Piggy back covered in twenty pound note isolated on a white background

Tips on Getting Paid as a Freelancer

In our new series, we’re bringing you some tips on sole trading. It’s not just business to consumer relationships that can suffer strain, business to business ones can too. This is why we’re launching some sole trader guides to help you on your way to running a successful business. Starting with these tips on getting paid as a freelancer

Most people love being a freelancer for all sorts of reasons, including the variety of clients and the range of assignments. And certainly, job satisfaction is a very important element of freelancing. Equally fulfilling is receiving an email notification that Ms. Client has arranged a payment for work completed. It represents positive feedback of the most tangible kind. Even though it comes as no surprise to receive a payment, seeing it appear in your PayPal or freelancing account definitely feels like recognition for a job well done. Personally, when I open the email confirming a payment, I get a real boost, and after all, those endorphins won’t release themselves.

In my experience of freelancing, fortunately most clients pay the bill promptly and issues are reasonably rare. I have found it helps a great deal to set expectations on both sides, at the outset of the assignment. You should have a clear idea of what the client is hoping to achieve from the project and, even more importantly, you should manage their expectations as to what is realistically achievable, both in terms of output and time frame. This will help you to meet their expectations and avoid any grumbling at the conclusion or delays in payment.

If using a freelancing website to secure work, you will usually have the option of requesting a deposit be held in an escrow account. This is a neutral, third party account where an agreed sum can be retained until a milestone has been reached. It is strongly advisable to use an escrow service, particularly with a new client. In this way, you know from the outset that the client has lodged money up front and if there are any subsequent issues that go to the website’s dispute resolution service, there is a chance of receiving at least part-payment for the work you have undertaken. Escrow amounts tend to be a percentage of the value of the project, typically ranging from 50% – 100%. For smaller projects, it is reasonable to request an escrow of 100%. Obviously, the higher the percentage, the better protected a freelancer is for work completed. Money in escrow can also be used for payment upon achievement of project milestones. For larger projects, this can be a real benefit to your business’ cashflow, as it will avoid elongated revenue troughs. If you are dealing with a new client who refuses to agree to an escrow deposit, you should pause for a moment and think very carefully about whether to undertake the assignment. It may indicate an intention to avoid payment subsequently.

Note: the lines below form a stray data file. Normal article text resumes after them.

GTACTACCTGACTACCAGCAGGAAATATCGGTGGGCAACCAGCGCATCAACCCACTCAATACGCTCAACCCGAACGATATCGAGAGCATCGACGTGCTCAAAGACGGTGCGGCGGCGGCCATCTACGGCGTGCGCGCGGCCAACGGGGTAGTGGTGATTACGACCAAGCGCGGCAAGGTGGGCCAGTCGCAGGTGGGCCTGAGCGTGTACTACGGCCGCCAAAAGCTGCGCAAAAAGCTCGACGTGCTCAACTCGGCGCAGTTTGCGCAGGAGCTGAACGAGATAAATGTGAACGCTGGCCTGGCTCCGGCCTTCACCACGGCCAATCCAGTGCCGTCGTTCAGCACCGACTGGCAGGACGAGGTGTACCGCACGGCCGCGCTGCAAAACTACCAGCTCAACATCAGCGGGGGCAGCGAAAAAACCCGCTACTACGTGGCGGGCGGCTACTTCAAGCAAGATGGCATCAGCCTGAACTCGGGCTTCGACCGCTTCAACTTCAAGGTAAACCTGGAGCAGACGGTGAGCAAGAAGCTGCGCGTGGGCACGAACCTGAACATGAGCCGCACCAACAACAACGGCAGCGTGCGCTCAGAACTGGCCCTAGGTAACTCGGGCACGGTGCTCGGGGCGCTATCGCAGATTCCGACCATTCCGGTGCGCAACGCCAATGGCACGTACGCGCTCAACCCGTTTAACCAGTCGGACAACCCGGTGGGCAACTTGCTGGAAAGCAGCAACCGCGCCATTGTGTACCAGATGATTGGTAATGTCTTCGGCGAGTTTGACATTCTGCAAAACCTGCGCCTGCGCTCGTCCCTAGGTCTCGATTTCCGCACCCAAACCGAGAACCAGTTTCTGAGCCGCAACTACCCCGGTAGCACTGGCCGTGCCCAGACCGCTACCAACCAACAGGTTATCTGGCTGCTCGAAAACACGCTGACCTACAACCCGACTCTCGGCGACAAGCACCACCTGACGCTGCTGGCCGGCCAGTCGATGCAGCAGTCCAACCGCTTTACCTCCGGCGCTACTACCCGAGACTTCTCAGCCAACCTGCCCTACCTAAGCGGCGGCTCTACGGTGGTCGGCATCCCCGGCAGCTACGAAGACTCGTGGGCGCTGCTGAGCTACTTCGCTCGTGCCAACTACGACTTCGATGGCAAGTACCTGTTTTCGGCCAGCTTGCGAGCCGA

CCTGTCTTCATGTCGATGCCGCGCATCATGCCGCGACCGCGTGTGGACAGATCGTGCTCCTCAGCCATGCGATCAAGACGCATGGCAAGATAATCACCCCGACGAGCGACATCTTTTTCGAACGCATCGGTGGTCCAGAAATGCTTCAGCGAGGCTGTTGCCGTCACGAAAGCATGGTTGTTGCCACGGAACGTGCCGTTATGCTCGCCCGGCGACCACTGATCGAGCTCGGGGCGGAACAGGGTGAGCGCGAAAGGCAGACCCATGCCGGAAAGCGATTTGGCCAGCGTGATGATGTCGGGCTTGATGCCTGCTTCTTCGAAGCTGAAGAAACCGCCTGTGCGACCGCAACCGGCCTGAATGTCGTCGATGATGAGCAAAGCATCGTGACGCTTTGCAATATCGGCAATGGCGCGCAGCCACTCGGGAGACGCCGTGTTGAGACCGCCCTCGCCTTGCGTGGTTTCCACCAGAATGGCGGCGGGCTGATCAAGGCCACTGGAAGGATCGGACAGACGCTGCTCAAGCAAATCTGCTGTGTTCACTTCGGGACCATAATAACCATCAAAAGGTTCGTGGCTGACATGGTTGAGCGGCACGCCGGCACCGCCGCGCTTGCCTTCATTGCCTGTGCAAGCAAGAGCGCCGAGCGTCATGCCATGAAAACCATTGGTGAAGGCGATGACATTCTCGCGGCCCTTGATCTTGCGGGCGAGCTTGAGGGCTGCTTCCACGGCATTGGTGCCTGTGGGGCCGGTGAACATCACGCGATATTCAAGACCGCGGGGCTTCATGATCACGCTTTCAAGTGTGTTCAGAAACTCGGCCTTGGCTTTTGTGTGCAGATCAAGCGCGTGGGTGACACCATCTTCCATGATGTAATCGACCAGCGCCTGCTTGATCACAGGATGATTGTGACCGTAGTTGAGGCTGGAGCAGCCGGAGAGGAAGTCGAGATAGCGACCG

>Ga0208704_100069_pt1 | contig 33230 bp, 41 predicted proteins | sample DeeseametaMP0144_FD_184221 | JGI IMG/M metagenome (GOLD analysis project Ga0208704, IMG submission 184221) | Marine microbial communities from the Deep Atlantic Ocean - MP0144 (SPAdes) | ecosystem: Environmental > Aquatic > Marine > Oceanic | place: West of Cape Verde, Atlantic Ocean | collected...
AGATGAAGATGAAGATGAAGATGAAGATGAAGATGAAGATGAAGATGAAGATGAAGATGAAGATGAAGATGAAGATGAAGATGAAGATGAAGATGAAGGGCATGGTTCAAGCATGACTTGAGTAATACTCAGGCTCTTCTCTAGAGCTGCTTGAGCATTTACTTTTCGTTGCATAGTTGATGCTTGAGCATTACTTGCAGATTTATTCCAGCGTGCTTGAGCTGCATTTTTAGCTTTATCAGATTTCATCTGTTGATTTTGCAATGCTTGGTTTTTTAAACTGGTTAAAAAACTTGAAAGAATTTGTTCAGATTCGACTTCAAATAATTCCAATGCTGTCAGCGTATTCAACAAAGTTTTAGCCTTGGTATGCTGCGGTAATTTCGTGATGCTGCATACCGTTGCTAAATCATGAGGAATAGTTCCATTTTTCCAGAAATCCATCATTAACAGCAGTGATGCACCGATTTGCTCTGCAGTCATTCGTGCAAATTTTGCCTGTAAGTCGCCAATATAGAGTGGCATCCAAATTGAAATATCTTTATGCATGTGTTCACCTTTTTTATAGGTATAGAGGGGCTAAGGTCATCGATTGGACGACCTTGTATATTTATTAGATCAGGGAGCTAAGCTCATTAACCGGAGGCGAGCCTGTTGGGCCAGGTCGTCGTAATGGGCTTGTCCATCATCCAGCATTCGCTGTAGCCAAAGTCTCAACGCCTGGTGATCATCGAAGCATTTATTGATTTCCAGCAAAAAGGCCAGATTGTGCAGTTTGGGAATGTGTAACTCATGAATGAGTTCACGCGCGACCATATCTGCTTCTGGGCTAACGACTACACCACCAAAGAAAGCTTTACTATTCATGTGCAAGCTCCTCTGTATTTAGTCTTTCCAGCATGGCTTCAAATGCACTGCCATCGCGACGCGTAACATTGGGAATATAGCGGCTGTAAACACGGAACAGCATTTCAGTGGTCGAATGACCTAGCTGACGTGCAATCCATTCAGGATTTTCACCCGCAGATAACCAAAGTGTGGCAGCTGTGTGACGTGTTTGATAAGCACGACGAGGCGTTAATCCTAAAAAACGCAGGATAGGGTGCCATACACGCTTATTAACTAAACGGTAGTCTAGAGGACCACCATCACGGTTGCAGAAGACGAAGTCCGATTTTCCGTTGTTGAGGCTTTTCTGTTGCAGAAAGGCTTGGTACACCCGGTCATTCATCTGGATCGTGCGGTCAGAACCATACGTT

Once an assignment has been completed and the client has confirmed they are happy with your work, you will issue an invoice and the majority of clients pay promptly upon receipt of this. For others, a polite follow-up email checking that they received the invoice and sent a few days afterwards will usually elicit a positive response. They may have a valid reason for delaying a payment but should be able to indicate a timescale for payment. If this is reasonable, it is advisable to agree to this courteously and thank the client in advance. If payment is still not forthcoming one approach is to follow-up again with a telephone call, to advise that payment has not yet been received, as you had previously agreed and to confirm when this will be made.

In the event that a client is still failing to make the payment and the assignment is through a freelancing website, you have the option of raising a dispute and pursuing the matter through the site’s own processes. If the client is established with the freelancing website they are likely to respond to this approach. Failing this, freelancers have the options of lodging a case in the small claims court for claims under £5,000. For larger claims, it is advisable to seek assistance from a legal professional. However, going down the legal route should not be considered lightly however, due to the time and expense involved in such claims.

About Martina Mercer

Martina Mercer is an award winning freelance digital marketer and copywriter. She founded The Consumer Voice on just £4.99 and now delivers expert consumer advice as the Consumer Voice's spokesperson on the BBC.

Check Also

Is It Time to Say Goodbye to SEO?

I caught up with Thomas Coppen of Keel-Over Marketing PPC Agency to discuss the new trends …